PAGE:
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Report: Profit Motive May Be Influencing Immigration Policies

PHOTO: A new study points to a rise in the number of private facilities used by the government to detain undocumented immigrants.
PHOTO: A new study points to a rise in the number of private facilities used by the government to detain undocumented immigrants.
July 30, 2012

PHOENIX, Ariz. - The for-profit prison sector would have been hit hard by the Great Recession had it not been for expanded federal immigration enforcement. That's according to a just-released report by The Sentencing Project.

Arizona's state prison population has been essentially flat for the past two years and is projected to remain that way through 2013, reducing the need for new private contracts. But federal agencies have helped take up the slack by increasingly relying on private facilities to hold detainees awaiting hearings, according to Cody Mason, who authored the report.

"A lot of the detention growth is coming from immigrant detainees. There are these huge networks of facilities that they're being housed in, and they're not properly being overseen, and it's hard to keep track of where people are being held and by what companies are actually holding them."

He says most new detention centers are for-profit. Corrections Corporation of America already operates six private prisons in Florence and Eloy, including one of the nation's largest immigrant detention centers. Both cities have plans for further expansion.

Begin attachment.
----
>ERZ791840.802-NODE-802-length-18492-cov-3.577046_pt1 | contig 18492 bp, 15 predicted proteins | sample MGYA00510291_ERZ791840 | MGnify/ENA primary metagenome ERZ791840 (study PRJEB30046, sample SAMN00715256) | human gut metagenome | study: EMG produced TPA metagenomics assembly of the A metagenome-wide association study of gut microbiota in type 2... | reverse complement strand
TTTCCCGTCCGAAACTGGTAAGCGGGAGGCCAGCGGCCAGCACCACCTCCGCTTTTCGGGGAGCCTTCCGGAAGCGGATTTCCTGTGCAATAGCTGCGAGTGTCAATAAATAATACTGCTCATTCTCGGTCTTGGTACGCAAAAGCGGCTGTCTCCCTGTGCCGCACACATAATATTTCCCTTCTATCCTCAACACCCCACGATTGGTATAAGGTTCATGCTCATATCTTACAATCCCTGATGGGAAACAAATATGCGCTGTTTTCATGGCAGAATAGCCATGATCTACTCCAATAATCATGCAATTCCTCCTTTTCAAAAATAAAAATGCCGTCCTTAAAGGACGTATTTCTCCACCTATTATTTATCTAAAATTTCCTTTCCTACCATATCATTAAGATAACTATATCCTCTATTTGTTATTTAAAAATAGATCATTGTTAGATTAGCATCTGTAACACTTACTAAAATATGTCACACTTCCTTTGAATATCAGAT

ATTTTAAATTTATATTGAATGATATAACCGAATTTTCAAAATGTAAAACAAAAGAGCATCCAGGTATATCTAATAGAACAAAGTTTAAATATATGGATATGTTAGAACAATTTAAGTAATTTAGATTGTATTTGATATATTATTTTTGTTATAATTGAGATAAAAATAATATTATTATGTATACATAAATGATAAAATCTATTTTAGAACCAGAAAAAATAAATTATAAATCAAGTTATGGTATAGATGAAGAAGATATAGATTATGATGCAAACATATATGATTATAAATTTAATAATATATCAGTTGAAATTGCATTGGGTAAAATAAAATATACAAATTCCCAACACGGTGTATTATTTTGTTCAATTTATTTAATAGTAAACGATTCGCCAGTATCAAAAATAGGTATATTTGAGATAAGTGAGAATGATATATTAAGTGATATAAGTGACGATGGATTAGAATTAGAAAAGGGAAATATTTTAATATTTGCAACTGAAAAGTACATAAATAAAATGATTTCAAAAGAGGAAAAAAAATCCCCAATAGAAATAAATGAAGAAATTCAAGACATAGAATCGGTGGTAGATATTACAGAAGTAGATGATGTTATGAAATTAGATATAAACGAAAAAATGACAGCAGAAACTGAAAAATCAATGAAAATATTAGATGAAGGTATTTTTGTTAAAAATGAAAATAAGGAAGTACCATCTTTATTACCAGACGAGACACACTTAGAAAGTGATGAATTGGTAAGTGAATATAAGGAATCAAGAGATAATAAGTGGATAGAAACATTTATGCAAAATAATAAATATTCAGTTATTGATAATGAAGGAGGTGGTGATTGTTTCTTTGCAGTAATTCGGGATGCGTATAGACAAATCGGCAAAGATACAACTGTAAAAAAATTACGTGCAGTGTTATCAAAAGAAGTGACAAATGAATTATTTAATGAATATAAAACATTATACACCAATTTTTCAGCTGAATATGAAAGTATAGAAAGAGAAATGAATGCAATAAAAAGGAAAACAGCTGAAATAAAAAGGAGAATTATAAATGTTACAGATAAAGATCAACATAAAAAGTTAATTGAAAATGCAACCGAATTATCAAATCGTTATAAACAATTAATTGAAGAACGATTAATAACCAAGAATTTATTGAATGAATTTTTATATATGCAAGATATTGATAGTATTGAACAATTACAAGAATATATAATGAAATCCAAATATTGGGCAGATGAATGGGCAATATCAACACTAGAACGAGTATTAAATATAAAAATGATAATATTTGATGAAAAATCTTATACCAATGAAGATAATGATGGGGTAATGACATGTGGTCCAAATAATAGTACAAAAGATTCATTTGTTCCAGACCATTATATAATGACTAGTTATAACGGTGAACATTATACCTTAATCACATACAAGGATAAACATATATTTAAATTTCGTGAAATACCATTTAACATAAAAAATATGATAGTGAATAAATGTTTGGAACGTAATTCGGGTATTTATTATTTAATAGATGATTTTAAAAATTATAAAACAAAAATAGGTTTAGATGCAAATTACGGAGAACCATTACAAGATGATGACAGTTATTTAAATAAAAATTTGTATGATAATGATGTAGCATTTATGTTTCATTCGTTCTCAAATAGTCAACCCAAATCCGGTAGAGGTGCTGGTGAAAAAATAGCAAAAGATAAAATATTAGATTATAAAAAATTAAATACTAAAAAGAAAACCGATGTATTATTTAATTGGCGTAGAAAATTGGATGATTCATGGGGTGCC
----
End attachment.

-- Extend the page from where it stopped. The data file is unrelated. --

Mason agrees that "civil detention facilities" are an improvement over state prisons. He says prisons do not adequately protect immigrants who have not been convicted of crimes from human-rights abuses. But he says there's no good reason to farm out civil holding centers to companies seeking profits.

"Their best interest is in us detaining more individuals - more immigrants, more prisoners - and it just doesn't really seem to be having any positive benefits for the people that are being detained, for the taxpayers, or for the governments."

Supporters of privatization say flexible contracts save taxpayer money. Opponents argue that any savings are minimal, and come from substandard conditions and underpaid, overworked employees. Mason says more transparency in lobbying and campaign financing is needed to reveal the full extent of corporate influence on incarceration and immigration policies.

The full report is available at The Sentencing Project.

Doug Ramsey, Public News Service - AZ